Victims commissioner calls for full independent investigation of disastrous fall in rape charges and prosecutions ‘ to tackle the crisis of confidence’ likely to affect complainants willingness to take cases forward
VBQVC today wrote to Attorney General Geoffrey Cox and Home Office Minister, Victoria Atkins, to press for an independent investigation into the disastrous fall in rape charges and prosecutions over the past two years.
Today CPS have produced statistics which show that prosecutions have continued to drop.
The drop in rape prosecutions over the past two years has resulted in fewer than 1.5% of the more than 70,000 complainants who say they have been raped seeing their assailant even prosecuted let alone convicted in court. No plausible explanation has been offered about how this has come about and claims by external organisations that the CPS has become “risk averse” in deciding which cases to prosecute have been dismissed by the CPS.
HMCPSI were called in to investigate the reasons behind the drop in prosecutions and say they haven’t seen CPS being risk averse. There are concerns about this:
- HMCPSI find no other answer to why the CPS charge rate has dropped by 52.2% in 2 years.
- From 2016 HMCPSI themselves were driving CPS to improve conviction rates and powerfully criticising areas where it was low. Their criticisms drove some areas to prosecute fewer cases, cases with a rock solid certainty of conviction in order to do so. In other words the inspectors themselves were having the effect of driving CPS to be risk averse.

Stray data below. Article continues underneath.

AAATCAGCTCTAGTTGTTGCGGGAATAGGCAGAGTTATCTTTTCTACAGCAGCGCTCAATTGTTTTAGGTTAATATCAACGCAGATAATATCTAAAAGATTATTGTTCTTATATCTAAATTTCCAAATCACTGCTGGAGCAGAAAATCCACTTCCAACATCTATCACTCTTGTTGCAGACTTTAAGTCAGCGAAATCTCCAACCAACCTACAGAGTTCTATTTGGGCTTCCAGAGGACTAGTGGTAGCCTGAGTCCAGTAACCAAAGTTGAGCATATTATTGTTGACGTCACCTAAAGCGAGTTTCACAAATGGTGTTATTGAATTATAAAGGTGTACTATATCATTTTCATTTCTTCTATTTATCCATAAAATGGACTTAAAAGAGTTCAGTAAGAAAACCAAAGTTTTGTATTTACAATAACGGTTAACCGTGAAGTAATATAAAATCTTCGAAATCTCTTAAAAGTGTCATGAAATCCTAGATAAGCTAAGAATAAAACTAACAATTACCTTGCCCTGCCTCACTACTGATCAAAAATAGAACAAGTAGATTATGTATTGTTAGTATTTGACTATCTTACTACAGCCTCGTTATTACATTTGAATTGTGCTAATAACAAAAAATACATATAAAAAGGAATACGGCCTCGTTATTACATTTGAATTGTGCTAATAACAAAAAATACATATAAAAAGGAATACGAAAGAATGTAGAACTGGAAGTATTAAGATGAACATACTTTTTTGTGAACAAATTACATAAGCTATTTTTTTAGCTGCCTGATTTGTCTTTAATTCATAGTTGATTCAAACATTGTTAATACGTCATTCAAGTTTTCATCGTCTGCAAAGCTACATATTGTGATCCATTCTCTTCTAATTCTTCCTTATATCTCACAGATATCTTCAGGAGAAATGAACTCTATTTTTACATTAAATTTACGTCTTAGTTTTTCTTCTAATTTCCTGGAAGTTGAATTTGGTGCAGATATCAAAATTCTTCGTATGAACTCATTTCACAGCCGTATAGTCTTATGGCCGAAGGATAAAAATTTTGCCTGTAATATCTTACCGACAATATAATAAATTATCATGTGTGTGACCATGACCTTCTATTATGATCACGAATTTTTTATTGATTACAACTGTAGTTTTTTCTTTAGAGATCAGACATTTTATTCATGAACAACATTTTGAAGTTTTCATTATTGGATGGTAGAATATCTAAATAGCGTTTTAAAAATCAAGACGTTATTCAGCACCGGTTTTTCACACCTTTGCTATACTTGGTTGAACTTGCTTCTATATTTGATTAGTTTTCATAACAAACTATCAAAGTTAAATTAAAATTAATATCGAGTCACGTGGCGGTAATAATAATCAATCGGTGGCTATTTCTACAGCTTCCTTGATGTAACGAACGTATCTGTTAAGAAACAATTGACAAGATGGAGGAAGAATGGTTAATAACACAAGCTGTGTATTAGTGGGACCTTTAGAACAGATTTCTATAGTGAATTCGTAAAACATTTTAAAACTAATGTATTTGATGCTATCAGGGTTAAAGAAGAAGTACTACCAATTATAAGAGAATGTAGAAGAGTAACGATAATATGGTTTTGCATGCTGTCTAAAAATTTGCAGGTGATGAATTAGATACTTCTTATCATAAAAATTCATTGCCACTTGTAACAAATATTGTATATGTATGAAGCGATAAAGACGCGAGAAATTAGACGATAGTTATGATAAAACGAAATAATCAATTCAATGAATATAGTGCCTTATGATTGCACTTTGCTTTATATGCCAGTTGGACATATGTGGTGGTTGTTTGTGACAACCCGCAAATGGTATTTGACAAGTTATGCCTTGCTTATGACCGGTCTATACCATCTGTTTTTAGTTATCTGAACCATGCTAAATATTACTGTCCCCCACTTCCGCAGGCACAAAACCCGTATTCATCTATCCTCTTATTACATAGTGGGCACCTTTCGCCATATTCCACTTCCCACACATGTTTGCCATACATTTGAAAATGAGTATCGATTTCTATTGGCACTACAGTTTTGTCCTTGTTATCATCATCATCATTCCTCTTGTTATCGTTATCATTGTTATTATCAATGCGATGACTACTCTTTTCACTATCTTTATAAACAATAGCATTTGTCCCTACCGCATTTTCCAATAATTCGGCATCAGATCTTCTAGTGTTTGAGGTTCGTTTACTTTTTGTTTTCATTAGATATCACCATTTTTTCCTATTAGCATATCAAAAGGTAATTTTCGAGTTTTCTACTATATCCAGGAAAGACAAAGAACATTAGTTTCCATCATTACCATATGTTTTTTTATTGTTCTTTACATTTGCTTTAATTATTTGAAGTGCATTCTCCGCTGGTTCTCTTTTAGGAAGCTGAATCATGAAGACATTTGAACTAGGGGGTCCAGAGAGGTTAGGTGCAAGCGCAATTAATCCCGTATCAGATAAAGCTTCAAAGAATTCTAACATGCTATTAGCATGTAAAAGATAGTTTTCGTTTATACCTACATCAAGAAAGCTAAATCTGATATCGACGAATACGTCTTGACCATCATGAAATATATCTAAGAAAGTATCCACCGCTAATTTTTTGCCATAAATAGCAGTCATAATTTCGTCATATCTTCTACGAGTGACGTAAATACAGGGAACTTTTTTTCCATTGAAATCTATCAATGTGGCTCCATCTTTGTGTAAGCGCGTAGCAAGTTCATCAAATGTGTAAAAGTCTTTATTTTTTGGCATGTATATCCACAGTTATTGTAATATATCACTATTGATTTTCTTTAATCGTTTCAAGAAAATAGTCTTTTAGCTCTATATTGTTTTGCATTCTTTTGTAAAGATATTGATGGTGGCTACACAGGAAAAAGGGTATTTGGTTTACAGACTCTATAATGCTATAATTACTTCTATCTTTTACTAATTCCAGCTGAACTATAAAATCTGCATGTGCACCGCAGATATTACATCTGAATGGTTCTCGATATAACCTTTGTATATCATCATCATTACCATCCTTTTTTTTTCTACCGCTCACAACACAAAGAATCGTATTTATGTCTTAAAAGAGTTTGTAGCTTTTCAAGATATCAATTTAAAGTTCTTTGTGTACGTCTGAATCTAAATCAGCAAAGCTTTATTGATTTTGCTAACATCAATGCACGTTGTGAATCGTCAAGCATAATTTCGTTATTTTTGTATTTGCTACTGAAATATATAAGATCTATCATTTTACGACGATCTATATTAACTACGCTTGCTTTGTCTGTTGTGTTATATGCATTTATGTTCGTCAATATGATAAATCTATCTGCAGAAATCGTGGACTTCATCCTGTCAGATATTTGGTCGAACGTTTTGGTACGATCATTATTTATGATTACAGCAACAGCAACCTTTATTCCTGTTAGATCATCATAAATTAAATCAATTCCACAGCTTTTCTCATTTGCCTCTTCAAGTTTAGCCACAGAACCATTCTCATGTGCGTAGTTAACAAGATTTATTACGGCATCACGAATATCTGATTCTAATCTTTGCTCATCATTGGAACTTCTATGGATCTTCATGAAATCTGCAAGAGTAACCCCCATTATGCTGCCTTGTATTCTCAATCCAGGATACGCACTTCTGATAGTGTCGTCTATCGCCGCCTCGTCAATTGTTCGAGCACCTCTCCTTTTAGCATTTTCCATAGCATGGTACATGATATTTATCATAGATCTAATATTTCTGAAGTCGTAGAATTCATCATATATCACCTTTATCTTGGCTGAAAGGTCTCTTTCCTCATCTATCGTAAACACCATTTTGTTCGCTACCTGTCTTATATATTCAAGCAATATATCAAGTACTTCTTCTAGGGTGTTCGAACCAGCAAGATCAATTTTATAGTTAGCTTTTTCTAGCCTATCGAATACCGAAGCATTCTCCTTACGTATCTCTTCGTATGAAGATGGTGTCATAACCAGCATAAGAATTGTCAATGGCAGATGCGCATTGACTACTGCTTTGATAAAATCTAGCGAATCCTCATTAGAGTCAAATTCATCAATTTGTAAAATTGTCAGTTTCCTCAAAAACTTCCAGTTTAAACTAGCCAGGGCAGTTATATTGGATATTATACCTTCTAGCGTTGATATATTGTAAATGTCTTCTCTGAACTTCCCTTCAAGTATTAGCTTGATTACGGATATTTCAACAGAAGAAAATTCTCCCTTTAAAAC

- This was followed in 2016-17 by refresher training to RASSOs and all reference to considering cases on a merits based approach disappeared from CPS documents
- In 2017, there was further systematic training, conducted personally by the CPS Director of Legal Services in 2017, in which he toured all CPS areas to tell them to take 350 weaker cases a year out of the system to keep the conviction rate over 60%, in other words to be risk averse. This training is only known to have occurred through press intelligence
- Five of the inspectors who did not see any risk averse decision-making by CPS in the 2019 inspection are themselves recent CPS RASSO lawyers who have undergone some or all of that direction from HMCPSI (where they now work) and some or all of that training from the refresher and the Director’s training.
- They were assessing whether people who have been identically trained by them to be risk averse were being risk averse.
- This was done despite repeated requests from me and others to ensure independent participation and oversight of this inspection for obvious reasons
- Nobody else was asked whether CPS had become risk averse. Police day be day nationwide say privately that they have. Rape crisis teams are clear that they have. The last time HMCPSI inspected rape they sent out hundreds of questionnaire to police, victims organisations. Courts barristers judges and others to ask their views but no outside views were even looked for in this inspection
- Of the many questions in surveys and questionnaires put to CPS prosecutors and managers as part of the HMCPSI review, no question was raised about the training and its impact on decision making.
‘Today, I have written to the Attorney General to set out my concerns about the HMCPSI report. A copy of my letter has been placed on my website.
‘I travel nationwide to meet with victims of crime often with groups of victims care professionals. Everywhere I have gone in the past 7 months and asked that question, the answer has been that the CPS has become risk averse. This includes all the criminal justice agencies named above.
‘I am disappointed that it is necessary to write this letter, but many people raised concerns about the proposed inspection methodology at an early stage.
‘Looking ahead, it is imperative that this independent inquiry commences immediately for the sake of justice for rape complainants and to reassure people that offenders, often repeat offenders will be prosecuted
‘We cannot move forward on the basis of an inadequate analysis of current problems. As Victims’ Commissioner, I would be pleased to help as I know would the third sector charities who do such an excellent job supporting rape complainants day to day.’